Monson and her co-plaintiffs -- Angel McClary Raich, an Oakland woman who suffers from a variety of painful chronic disorders, and two people identified as John Doe One and John Doe Two, who give Raich pot free of charge -- argue that these recent cases favor them, because using small amounts of marijuana they grow for themselves, or passing it along for "compassionate" reasons, cannot affect the broader market for the drug.
"This case is and always has been about federalism and state sovereignty," Monson's lawyers argue in their brief.
Diane Monson, who uses marijuana for her back pain, sued after federal agents seized plants in 2002 from her Oroville, Calif., home.
(Rich Pedroncelli -- AP)
But the Bush administration counters that even small-scale use of a fungible commodity such as marijuana can affect price and quantity in the black market.
"[E]xcepting drug activity for personal use or free distribution from the sweep of [federal drug laws] would discourage the consumption of lawful controlled substances and would undermine Congress's intent to regulate the drug market comprehensively to protect public health and safety," the administration argues in its brief.
The federalism issue in the case has created unusual alliances. Three conservative Deep South states, Alabama, Louisiana and Mississippi, have filed a friend of the court brief supporting the marijuana users on states' rights grounds. "California is entitled to make for itself the tough policy choices that affect its citizens," the states' brief argues.
Legal analysts say the likeliest supporter on the court for the marijuana users may also be its most conservative member: Justice Clarence Thomas, who, though a harsh critic of drug abuse, has also written that the court must narrowly define Congress's commerce clause powers.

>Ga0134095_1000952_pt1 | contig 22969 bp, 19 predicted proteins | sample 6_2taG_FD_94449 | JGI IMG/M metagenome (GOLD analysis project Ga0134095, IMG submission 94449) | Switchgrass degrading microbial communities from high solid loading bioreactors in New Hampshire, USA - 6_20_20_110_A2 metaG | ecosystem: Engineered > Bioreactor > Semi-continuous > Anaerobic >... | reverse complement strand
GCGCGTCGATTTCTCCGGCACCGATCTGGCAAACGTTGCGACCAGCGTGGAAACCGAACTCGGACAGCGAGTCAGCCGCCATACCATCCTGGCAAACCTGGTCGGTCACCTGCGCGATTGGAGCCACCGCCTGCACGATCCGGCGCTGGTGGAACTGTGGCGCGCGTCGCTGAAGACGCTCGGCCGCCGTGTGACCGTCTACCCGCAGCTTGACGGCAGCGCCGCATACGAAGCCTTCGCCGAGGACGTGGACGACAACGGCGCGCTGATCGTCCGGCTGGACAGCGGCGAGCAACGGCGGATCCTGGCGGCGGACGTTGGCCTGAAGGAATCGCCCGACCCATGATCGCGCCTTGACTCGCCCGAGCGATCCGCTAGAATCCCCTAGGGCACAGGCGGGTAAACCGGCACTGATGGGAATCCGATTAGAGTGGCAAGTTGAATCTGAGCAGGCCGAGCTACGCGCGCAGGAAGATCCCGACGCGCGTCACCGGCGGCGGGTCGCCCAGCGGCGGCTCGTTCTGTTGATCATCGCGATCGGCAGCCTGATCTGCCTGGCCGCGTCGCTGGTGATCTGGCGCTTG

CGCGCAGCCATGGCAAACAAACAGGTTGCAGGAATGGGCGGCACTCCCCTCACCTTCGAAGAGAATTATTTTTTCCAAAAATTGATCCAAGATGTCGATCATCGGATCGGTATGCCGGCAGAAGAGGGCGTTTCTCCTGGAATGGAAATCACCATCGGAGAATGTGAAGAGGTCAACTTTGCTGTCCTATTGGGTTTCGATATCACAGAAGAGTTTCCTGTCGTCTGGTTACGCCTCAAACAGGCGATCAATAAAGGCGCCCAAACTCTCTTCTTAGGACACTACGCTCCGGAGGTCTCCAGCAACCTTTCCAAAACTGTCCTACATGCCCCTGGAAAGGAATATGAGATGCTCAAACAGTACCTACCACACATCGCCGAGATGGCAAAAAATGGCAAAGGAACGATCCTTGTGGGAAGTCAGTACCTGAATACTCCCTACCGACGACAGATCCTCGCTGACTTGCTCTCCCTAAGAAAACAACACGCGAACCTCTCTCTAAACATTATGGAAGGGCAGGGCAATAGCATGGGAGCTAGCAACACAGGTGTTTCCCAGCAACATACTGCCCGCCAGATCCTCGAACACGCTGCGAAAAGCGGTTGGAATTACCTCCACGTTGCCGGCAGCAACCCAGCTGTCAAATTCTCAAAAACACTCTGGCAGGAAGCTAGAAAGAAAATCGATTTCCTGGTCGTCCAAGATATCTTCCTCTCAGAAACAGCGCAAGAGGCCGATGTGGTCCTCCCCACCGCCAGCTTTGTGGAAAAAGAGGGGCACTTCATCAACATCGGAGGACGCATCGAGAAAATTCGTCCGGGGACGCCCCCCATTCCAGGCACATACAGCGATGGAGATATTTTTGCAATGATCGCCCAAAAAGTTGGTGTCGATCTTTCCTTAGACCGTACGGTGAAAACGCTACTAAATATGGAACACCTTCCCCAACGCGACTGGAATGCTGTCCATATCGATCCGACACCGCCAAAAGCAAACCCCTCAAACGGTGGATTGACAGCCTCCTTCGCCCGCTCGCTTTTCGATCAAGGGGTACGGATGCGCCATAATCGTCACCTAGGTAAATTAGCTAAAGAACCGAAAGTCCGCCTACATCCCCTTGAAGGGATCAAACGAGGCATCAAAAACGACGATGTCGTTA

Meanwhile, a liberal environmentalist group, the Community Rights Council, filed a brief in support of the Bush administration, noting the group's interest in "ensuring . . . legislative flexibility to address national concerns."
In two previous cases at the Supreme Court, medical marijuana advocates have a split record.
In 2001, the court ruled 8 to 0 that there is no "medical necessity" exception to federal drug laws against producing and distributing marijuana, so California's "cannabis clubs" cannot escape prosecution by saying they save lives.
But in 2003, the court refused to hear the Bush administration's appeal of a 9th Circuit ruling that said doctors have a right to discuss marijuana as a treatment option with their patients. That left the 9th Circuit ruling on the books.
Thus, today's case is critical to the medical marijuana movement. With cannabis clubs unable to distribute pot legally, a doctor's right to recommend it would be meaningless unless users or their friends can grow it themselves.
The case is Ashcroft v. Raich, No. 03-1454. A decision is expected by July.